SOMETIMES you wonder what people are thinking about.
I have followed the story of schoolboy Emmanuel Adams and the jackdaw bird that has taken a shine to him with delight.
Emmanuel began caring for the bird after it started pestering children at St Mary’s RC Primary School, and the pair have become inseparable.
So I felt quite sad to read in the Echo that someone who heard the story then complained to the RSPCA, who decided the bird should be released.
Thank God for wildlife police officer PC Nick Pearson, who stepped in and pointed out that the bird has been ‘imprinted’, meaning he believes he is human.
It is illegal for an imprinted bird to be released into the wild.
You would think that would be the end of it, but the article concluded with a rambling quote from the charity banging on about upholding the law.
I say to these well-meaning busybodies – especially the person who complained – get a grip.
In the pretence of caring for the bird, don’t neglect the message given to this caring 10-year-old boy.
What lesson would he learn if his efforts and time were rewarded with heartbreak?
Rescuing and caring for animals is part of many childhoods and demonstrates the very best of human nature.
Who hasn’t put food out for a stray? Or tried to help a creature in distress?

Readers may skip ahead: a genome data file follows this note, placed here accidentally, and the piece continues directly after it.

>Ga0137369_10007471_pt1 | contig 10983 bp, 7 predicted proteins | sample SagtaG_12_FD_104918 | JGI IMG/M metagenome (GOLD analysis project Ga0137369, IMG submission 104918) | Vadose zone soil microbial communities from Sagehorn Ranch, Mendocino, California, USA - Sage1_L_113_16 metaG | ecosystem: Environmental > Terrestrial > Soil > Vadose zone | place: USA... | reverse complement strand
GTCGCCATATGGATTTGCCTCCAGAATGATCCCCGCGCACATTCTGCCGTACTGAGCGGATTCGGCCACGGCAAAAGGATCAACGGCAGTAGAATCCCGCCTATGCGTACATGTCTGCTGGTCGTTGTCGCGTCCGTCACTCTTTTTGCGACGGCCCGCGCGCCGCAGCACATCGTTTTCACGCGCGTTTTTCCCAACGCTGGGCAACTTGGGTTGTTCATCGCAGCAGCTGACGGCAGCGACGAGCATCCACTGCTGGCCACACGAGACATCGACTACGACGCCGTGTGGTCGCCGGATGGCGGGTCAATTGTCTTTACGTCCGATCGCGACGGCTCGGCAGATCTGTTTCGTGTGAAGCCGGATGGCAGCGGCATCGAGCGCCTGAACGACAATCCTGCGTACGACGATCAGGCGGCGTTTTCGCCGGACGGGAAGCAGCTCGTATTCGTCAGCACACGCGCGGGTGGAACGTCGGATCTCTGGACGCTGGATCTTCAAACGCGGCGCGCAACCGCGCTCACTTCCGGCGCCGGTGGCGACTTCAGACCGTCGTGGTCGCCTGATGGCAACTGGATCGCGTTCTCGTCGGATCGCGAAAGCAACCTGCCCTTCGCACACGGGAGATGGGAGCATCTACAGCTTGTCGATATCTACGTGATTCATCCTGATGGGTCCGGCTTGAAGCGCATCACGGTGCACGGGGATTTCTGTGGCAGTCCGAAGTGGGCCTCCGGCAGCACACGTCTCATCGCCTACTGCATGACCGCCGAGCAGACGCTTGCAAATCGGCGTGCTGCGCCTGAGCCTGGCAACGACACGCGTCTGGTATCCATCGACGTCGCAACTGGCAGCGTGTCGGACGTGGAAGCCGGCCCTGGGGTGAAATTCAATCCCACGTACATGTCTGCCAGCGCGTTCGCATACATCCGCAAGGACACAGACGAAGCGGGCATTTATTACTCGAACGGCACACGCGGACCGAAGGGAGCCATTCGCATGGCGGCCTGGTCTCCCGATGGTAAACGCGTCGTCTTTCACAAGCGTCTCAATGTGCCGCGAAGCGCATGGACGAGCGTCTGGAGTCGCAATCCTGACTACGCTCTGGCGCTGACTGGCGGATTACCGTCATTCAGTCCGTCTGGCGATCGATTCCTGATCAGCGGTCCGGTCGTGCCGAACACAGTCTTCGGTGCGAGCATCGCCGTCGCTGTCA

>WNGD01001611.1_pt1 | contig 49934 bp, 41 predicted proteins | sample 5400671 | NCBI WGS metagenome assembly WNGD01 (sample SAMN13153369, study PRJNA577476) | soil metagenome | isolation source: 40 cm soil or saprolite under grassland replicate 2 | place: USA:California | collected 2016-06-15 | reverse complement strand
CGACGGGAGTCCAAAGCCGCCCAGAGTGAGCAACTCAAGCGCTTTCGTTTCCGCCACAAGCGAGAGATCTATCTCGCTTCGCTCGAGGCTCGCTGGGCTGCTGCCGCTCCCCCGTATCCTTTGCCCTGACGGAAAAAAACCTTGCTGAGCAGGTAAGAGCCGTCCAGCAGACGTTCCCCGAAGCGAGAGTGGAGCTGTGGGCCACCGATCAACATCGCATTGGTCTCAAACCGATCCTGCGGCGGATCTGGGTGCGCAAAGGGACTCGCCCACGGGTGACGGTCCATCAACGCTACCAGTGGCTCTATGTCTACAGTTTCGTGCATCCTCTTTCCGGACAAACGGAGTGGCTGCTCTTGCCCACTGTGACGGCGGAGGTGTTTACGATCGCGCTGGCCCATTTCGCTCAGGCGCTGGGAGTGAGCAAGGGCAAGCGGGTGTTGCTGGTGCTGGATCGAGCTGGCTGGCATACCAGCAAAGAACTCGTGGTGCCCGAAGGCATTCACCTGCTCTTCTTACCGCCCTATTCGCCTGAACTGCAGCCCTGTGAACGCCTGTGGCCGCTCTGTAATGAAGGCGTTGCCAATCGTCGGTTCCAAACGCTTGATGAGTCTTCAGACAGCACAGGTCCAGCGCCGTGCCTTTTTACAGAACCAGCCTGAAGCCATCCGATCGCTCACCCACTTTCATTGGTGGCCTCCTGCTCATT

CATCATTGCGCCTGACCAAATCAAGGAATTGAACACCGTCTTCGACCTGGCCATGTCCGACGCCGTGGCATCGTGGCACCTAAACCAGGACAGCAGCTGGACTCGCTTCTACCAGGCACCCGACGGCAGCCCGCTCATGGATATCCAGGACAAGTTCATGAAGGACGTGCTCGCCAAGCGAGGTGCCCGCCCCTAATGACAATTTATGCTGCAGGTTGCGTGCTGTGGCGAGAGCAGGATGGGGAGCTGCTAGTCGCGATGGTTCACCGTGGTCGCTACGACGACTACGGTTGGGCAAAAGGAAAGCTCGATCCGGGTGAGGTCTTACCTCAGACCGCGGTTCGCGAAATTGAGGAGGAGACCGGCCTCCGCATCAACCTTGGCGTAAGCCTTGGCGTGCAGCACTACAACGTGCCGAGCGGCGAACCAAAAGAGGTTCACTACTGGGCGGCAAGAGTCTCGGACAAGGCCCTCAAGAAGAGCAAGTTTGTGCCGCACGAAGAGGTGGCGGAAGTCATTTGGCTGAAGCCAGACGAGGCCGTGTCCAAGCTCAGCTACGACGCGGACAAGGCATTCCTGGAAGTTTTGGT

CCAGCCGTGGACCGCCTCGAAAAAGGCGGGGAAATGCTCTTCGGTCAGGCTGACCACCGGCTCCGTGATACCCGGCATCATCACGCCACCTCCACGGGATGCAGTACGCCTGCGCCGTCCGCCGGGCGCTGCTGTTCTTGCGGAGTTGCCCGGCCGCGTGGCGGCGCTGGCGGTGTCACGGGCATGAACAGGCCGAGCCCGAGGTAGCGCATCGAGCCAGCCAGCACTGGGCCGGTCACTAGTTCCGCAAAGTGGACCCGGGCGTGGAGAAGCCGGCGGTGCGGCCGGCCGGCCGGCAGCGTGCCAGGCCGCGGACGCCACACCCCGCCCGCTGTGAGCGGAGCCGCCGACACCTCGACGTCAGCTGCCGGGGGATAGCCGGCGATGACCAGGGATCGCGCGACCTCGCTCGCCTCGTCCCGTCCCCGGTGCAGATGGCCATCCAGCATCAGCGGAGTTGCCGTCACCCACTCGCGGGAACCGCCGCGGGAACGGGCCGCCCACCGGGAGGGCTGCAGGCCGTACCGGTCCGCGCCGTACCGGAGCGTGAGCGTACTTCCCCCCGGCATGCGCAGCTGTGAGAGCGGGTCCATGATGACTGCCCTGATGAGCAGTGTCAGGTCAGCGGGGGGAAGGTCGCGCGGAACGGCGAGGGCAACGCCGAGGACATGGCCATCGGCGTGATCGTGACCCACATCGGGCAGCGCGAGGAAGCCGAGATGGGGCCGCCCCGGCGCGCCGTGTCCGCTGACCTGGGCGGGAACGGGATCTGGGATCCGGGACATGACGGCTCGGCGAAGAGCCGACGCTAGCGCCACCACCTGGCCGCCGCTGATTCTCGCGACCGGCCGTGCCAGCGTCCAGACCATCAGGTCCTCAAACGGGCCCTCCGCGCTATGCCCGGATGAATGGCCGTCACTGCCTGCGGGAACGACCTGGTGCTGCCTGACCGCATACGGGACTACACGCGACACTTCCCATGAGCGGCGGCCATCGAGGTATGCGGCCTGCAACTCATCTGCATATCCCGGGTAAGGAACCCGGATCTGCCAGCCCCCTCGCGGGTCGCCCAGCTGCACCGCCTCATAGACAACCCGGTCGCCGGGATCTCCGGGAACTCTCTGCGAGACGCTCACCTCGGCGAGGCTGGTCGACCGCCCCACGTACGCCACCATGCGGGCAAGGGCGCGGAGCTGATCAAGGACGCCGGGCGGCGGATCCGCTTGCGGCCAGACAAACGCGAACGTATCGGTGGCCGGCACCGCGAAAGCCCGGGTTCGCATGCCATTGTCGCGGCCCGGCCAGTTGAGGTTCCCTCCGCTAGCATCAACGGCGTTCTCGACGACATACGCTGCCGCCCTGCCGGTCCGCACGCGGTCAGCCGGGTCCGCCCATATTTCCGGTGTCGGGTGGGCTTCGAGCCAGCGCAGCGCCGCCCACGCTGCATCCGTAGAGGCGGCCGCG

One of my earliest memories is saving a caterpillar from being blended up by the lawn mower for goodness sake.
The jackdaw is clearly not suffering, so let’s apply some common sense.
When there are so many animals in genuine need of help, why waste a second nit-picking over instances like this?
My friend found a starving horse in a field recently, and reported it to the RSPCA.
She rang several times when she learned that the owners of the horse were coming to collect it, as she feared what they would do to it.
Unfortunately they got to the horse before anyone could intervene and it ‘disappeared.’
Who knows what happened to the poor thing? I’d bet good money it wasn’t nice.
Cases like this need to be the top priority, and I’m sure that most of the time they are.
So it seems to me to be a real waste of time to cast judgement on the good intentions of a child.
We are just not trying hard enough if this is all we can do, unlike PC Nick Pearson, who is a credit to the police.
IN other animal news this week ...
My friend’s mum has discovered a fieldmouse’s nest in her woodpile.
In a move that smacks of Enid Blyton-levels of twee-ness, the little blighter has carefully removed half of the flower heads from the primrose plant to line its nest with. We are thinking of getting it a little ‘Welcome’ mat to complete its luxury crib.